Learn how to modify an AWS Database Migration Service job to continuously replicate data, and to view the ongoing sync using MySQL Workbench and pgAdmin database clients.
- [Instructor] Now that we've seen a one time data migration, let's see how the database migration service can achieve an ongoing replication. Click in to the DMS link. Then go to tasks. We've got the one time migration here, which is done, and can be kicked off again any time we like. However, we want to create a task that will do this on a continuing basis. We'll call this replication task. It will use our existing replication instance and our existing MySQL and Postgres in points. Remember how I said those could be reused? We'll click start task on create, but I don't know if we'll trust it, we may have to kick this off on our own.
Migration type is where we want to change things. We want to migrate existing data and replicate ongoing changes. We get a warning here about our MySQL database that replicating requires the MySQL binary log to be enabled and set to row. This is the parameter change that we effected earlier in the chapter. So we should be good. Scrolling down, we'll keep these defaults. And then the all important table mappings. We'll make sure that the MySQL RDS demo is set to use a wildcard and pull all tables, and that the action is include.
Add this selection rule and we're good to go. Click create. The task is now creating. When it hits the ready state, if it doesn't start right away, we'll start it manually. Unlike the one time migration, this replication task is actually starting on its own. And now it's running. So what should happen at this point is the replication instance will be paying attention for changes on the MySQL source and convey those over to the Postgres target. To see that in action let's go to MySQL workbench and put a change in. Here I am already connected to the MySQL database source.
Let's select all the employees just so we see what we've got. I'll highlight and use the lightning bolt. Okay, so we've got one through 12 and number 99, which I added earlier. Let's look at PG admin and make sure it's the same. Okay, one through 12 and number 99. Let's go back to MySQL and add one more row. This is employee number 100. So we do our select again, we'll see that it's taken place here of course.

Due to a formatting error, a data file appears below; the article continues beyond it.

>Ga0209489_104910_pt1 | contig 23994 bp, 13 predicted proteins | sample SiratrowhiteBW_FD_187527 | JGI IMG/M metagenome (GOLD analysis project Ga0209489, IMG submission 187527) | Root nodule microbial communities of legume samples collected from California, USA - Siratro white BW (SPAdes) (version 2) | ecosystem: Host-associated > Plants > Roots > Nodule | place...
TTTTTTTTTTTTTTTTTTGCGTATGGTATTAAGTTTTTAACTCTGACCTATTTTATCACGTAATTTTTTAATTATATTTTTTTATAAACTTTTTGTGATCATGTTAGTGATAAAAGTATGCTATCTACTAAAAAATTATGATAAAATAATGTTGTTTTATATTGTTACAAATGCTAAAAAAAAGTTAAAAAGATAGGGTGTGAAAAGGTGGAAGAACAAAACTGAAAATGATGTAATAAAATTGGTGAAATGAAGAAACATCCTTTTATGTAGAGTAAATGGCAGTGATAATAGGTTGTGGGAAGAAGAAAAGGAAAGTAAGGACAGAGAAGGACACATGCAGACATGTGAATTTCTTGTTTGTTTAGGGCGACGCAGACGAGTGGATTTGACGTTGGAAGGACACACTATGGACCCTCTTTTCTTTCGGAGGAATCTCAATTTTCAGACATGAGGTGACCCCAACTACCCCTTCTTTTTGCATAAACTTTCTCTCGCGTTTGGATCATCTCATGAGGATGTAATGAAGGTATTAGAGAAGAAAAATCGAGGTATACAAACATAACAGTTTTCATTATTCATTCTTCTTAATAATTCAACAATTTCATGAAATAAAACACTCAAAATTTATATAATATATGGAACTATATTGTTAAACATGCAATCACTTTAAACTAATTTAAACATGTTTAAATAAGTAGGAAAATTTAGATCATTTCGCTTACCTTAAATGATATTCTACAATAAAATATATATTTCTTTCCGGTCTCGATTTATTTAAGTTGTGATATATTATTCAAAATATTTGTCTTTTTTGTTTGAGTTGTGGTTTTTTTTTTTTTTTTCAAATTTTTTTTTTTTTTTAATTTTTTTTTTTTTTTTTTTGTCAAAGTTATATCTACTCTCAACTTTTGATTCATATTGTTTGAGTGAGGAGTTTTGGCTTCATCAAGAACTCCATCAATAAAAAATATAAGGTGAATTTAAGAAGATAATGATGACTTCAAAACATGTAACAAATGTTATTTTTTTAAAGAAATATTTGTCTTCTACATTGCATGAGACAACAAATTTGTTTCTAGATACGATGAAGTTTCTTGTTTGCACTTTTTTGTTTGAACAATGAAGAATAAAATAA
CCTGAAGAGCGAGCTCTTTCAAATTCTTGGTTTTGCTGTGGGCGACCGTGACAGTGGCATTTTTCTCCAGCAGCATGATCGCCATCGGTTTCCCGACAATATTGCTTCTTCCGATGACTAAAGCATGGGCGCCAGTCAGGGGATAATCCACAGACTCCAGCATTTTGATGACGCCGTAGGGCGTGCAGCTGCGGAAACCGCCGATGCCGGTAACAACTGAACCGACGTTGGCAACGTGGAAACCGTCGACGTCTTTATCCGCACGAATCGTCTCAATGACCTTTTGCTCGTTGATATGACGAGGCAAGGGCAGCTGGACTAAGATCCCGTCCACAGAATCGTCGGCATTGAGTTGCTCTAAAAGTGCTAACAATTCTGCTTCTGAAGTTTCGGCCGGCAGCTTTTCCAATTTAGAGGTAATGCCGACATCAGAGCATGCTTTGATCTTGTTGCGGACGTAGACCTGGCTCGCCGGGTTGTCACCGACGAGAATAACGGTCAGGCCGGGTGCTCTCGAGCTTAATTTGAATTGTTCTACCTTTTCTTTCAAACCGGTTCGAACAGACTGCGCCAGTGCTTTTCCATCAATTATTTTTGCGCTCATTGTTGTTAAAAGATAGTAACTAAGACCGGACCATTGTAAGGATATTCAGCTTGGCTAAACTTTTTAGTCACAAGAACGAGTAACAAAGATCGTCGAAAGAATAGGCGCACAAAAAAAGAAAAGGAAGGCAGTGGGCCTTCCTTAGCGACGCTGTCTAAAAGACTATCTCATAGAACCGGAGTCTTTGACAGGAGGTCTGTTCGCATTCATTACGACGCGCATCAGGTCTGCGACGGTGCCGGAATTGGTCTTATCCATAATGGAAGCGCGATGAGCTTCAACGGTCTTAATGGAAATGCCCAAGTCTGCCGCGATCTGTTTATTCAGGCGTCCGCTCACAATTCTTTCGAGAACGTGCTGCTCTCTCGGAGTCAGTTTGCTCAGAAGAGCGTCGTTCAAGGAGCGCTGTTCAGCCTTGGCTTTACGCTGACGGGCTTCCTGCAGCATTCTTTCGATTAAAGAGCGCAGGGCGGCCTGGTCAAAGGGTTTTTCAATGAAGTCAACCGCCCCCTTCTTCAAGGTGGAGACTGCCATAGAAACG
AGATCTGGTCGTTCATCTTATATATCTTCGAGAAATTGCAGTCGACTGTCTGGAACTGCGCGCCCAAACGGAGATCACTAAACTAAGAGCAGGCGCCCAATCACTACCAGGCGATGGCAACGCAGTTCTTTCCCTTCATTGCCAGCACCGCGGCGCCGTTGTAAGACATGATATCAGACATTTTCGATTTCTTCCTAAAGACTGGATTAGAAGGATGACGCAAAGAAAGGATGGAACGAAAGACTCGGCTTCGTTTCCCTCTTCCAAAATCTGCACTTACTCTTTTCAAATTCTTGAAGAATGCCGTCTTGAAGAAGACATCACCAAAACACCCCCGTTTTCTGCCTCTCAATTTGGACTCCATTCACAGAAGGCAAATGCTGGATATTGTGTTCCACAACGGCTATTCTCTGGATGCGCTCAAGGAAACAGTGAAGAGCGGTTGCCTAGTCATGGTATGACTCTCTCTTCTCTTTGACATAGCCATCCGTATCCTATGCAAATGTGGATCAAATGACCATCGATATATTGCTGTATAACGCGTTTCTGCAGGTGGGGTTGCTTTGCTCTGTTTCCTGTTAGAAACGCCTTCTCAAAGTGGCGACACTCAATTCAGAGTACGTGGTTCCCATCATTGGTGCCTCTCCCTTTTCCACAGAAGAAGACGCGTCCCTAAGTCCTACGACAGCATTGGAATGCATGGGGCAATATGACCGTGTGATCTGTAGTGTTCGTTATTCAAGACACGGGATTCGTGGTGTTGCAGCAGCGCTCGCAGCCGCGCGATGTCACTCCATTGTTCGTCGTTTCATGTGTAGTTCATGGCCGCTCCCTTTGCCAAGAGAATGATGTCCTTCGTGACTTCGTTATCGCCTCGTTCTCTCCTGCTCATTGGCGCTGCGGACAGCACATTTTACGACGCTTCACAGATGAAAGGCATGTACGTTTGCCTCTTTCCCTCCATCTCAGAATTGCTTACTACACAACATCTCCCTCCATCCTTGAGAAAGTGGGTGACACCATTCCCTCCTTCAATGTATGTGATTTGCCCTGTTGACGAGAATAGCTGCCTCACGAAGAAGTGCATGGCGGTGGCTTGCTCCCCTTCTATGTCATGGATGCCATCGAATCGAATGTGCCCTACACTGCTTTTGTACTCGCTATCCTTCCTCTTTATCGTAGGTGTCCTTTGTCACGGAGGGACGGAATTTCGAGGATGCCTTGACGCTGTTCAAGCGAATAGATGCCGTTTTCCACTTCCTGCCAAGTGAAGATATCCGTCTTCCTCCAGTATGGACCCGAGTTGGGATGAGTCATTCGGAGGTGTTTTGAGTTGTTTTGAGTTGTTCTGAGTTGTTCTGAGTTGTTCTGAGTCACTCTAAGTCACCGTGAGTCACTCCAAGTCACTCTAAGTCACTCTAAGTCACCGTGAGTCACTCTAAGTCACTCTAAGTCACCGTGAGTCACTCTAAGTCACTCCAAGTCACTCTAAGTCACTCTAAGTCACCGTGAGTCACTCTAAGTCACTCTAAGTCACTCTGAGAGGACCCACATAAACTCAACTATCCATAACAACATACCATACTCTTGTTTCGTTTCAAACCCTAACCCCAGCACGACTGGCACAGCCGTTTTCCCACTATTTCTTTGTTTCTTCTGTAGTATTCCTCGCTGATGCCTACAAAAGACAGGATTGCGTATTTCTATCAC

Now let's go look at the PG admin window and the Postgres target. We'll query all rows one more time. So it looks like the replication actually didn't take place. Let's go find out why. I'll head back to the AWS console. Here we can see that the status of the replication task is failed. Well, what happened? If we scroll down in the overview, not only do we see the status, but we see the last failure message. MySQL binary logging must use row format. I thought we changed that already. So let's head back to the RDS console and see what's going on.
Under MySQL on the magnifying glass tab we can look at the parameter group and we can see that it's not changed from pending to available or in sync, it's changed to pending reboot. SO this change actually needed a reboot and it didn't go ahead and do it, so we can initiate our own reboot. Click MySQL, instance actions, and choose reboot. Are you sure? Say yes, click reboot. This will take a few moments, and when it does the MySQL instance will come back up with a new parameter set and we can attempt the replication again.
Now that the MySQL instance has rebooted, let's head back to the DMS console. Click database migration service, and go to tasks. We'll start slash resume this failed task. And we have an option, I can start or restart, in this case we'll choose restart. We'll wait for the status to go back to running. Now the status says load complete, but if you look below, the actual status is running. So we should be able to make a change and see it replicate over to Postgres. Let's head to the MySQL workbench.
And we'll try something a little bit more involved. We'll create another table. We'll just call it new table and we'll give it some message value and we'll create it here. So now we have a new table. It won't have anything in it, but we can see that it exists on the MySQL side. Okay, let's look back at DMS. It still only says four tables loaded. And now that we've refreshed we see that it is replicated because now it says five tables.
We can check that out in Postgres. Back to PG admin, if we refresh the table list, there it is, our new table. So now we've achieved continuous ongoing replication from MySQL to Postgres, a heterogeneous migration and replication.
Join AWS architect Brandon Rich and learn how to configure object storage solutions and lifecycle management in Simple Storage Service (S3), a web service offered by AWS, and migrate, back up, and replicate relational data in RDS. Find out how to leverage flexible network storage with Elastic File System (EFS), and use the new AWS Glue service to move and transform data. Plus, learn how Snowball can help you transfer truckloads of data in and out of the cloud.
- What is data management?
- AWS S3 basics
- S3 bucket creation
- S3 upload and logging
- S3 event notifications
- S3 data lifecycle configuration
- Working with Amazon Elastic Block Store volumes
- Creating and mounting an EFS
- Creating an AWS RDS instance
- RDS backup and recovery
- Moving data with AWS Database Migration Service
- Moving data with Data Pipeline and Glue